For instance, I expect older people to be less familiar with technology, or I expect that very young children can't read, or I expect that the guy trying to get my phone number at the bus stop is not asking because he thinks we have common interests. All of these assumptions can bite you in the butt if you act on them, and sometimes you can learn to avoid communicating potentially offensive assumptions you have about people, but it's pretty common for those preconceived ideas to be revealed, if subtly, through interaction in ways you may not be aware of.
This is one of the reasons why, when I discuss the importance of supporting asexual friends and family members, I stress education. Because one of the default assumptions MANY people have about asexuality is that it is a phase that will pass, and even if someone who believes that is kind enough to avoid saying so to their ace loved one, that belief will often come through unintentionally in their interactions. We can hear in your voice and your choices of words that you expect us to grow out of it or that you don't believe us. It isn't particularly hard to tell when you're being humored.
Here's another example: an interaction between me and a friend. I had discussed a health problem I sometimes experience, and he immediately started asking me weird leading questions about it. It went something like this:
Him: Did you start noticing that happening at any particular time?
Him: I mean, like, did you make any . . . lifestyle changes around any particular time in your life that might be related to this?
Him: Did you ever think maybe it might've started happening . . . around the time that you became a vegetarian?
Oh, I saw where that was going long before he said it.
I've known for a long time that he thinks vegetarianism is unhealthy and that humans generally "need" animal protein to be healthy. He has said to me before that he thinks vegans "look sick" and that he believes our bodies depend on animal nutrients, and also he has said before that he believes vegetarians and vegans tend to be stuck up and obnoxious about their supposed moral superiority. (I don't know if that includes me.)
So, I've been a vegetarian since I turned twenty. That's seventeen years. My doctor's only comment on the situation has been to say that I should take a calcium supplement because in addition to being vegetarian I am lactose intolerant so I don't get much dairy calcium. He has said nothing about vegetarianism causing the other health problem (which, incidentally, is a very common skin infection that I very likely am more subject to because I ride a bicycle in the heat and then stay in clothes I exercised in). But if you have a preconceived notion that vegetarianism is by default unhealthy, you may be more likely to erroneously blame unrelated problems on it (and ask sort of obnoxious leading questions to annoy your friends).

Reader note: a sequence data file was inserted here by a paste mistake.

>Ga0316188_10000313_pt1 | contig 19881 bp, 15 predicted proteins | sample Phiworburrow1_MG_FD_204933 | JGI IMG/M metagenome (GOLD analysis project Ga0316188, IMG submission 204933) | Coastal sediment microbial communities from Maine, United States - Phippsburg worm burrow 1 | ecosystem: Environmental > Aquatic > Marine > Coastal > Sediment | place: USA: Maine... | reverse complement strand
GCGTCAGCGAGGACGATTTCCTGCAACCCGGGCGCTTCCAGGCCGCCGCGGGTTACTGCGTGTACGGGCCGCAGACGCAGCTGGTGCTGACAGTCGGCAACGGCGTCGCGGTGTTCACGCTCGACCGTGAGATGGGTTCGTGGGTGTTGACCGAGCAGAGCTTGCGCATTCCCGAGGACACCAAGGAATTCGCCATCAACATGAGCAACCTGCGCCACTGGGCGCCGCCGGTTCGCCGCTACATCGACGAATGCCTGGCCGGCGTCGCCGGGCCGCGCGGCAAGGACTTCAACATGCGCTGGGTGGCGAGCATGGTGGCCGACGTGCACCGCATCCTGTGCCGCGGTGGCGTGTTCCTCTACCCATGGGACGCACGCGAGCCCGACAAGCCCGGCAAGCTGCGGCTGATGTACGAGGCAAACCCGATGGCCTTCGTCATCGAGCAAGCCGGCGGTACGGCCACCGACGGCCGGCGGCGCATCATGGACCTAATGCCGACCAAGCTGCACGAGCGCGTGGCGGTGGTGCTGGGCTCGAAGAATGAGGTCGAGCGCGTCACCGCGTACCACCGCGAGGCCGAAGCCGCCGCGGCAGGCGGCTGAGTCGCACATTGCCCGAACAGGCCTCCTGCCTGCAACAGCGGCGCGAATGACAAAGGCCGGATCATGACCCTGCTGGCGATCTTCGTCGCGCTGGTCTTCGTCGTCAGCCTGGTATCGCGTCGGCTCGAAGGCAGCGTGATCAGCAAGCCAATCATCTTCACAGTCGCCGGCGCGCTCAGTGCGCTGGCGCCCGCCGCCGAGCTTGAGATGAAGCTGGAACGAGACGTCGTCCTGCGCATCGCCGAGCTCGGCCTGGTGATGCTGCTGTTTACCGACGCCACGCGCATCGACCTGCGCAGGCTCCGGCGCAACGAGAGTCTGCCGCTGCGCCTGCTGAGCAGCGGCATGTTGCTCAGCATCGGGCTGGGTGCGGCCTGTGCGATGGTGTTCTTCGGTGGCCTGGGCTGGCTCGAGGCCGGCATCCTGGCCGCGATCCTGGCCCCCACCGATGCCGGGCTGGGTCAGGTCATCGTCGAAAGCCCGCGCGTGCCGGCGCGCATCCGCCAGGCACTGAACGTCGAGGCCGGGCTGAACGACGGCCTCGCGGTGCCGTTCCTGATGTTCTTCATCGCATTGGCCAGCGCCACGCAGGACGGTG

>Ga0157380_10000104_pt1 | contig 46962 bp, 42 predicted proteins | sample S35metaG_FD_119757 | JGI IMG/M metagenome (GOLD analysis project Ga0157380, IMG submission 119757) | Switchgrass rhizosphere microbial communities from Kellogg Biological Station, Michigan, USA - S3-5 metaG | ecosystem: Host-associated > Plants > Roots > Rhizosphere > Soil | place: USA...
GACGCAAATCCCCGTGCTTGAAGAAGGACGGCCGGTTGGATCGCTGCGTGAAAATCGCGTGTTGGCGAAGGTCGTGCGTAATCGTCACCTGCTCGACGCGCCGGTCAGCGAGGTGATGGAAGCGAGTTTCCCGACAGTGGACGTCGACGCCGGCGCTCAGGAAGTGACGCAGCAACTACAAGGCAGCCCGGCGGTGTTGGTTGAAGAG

It gets worse when, say, healthcare professionals allow their very human biases to affect their judgment. It's been studied and found many times over that doctors and other healthcare workers sometimes have alarming beliefs about how one's race affects their pain tolerance and whether a woman's description of her symptoms is accurate. Men in our society, by and large, assume women are overreacting or exaggerating, assigning us "emotional" perspectives that predispose us to illogical evaluations of our own experiences. This translates, in practical terms, to their inherent distrust of women, and their conscious or unconscious tendency to downgrade the seriousness of anything they say, including descriptions of their health problems. I saw one man quoted in an article opining that "women" are just far more emotional than is "logically" warranted, and so when his wife is on 8, he assumes the situation is a 5 or a 6. This perspective has also led many healthcare workers to ignore women's medical symptoms and suggest they are simply excitable, worrying for nothing, overreacting, and yeah, probably just suffering from anxiety.
Going into conversations with people carrying preconceived ideas about their situations can sometimes be helpful, of course. This is why it's an adaptive strategy that humans evolved to have, I imagine . . . it is often useful to our survival if we can make predictions based on snap judgments. We may assess a situation as dangerous in an instant based on a snap judgment, and we may be RIGHT, and if we're wrong about its being a threat, we still survive. It's better, evolutionarily, to regard something that isn't a threat as a threat than it is to assume something that IS a threat will not harm you. We're a suspicious species, with speed of decision being very important to continued existence. But sadly this does not help us make more reasoned decisions rooted in empathy, education, or evaluation of evidence.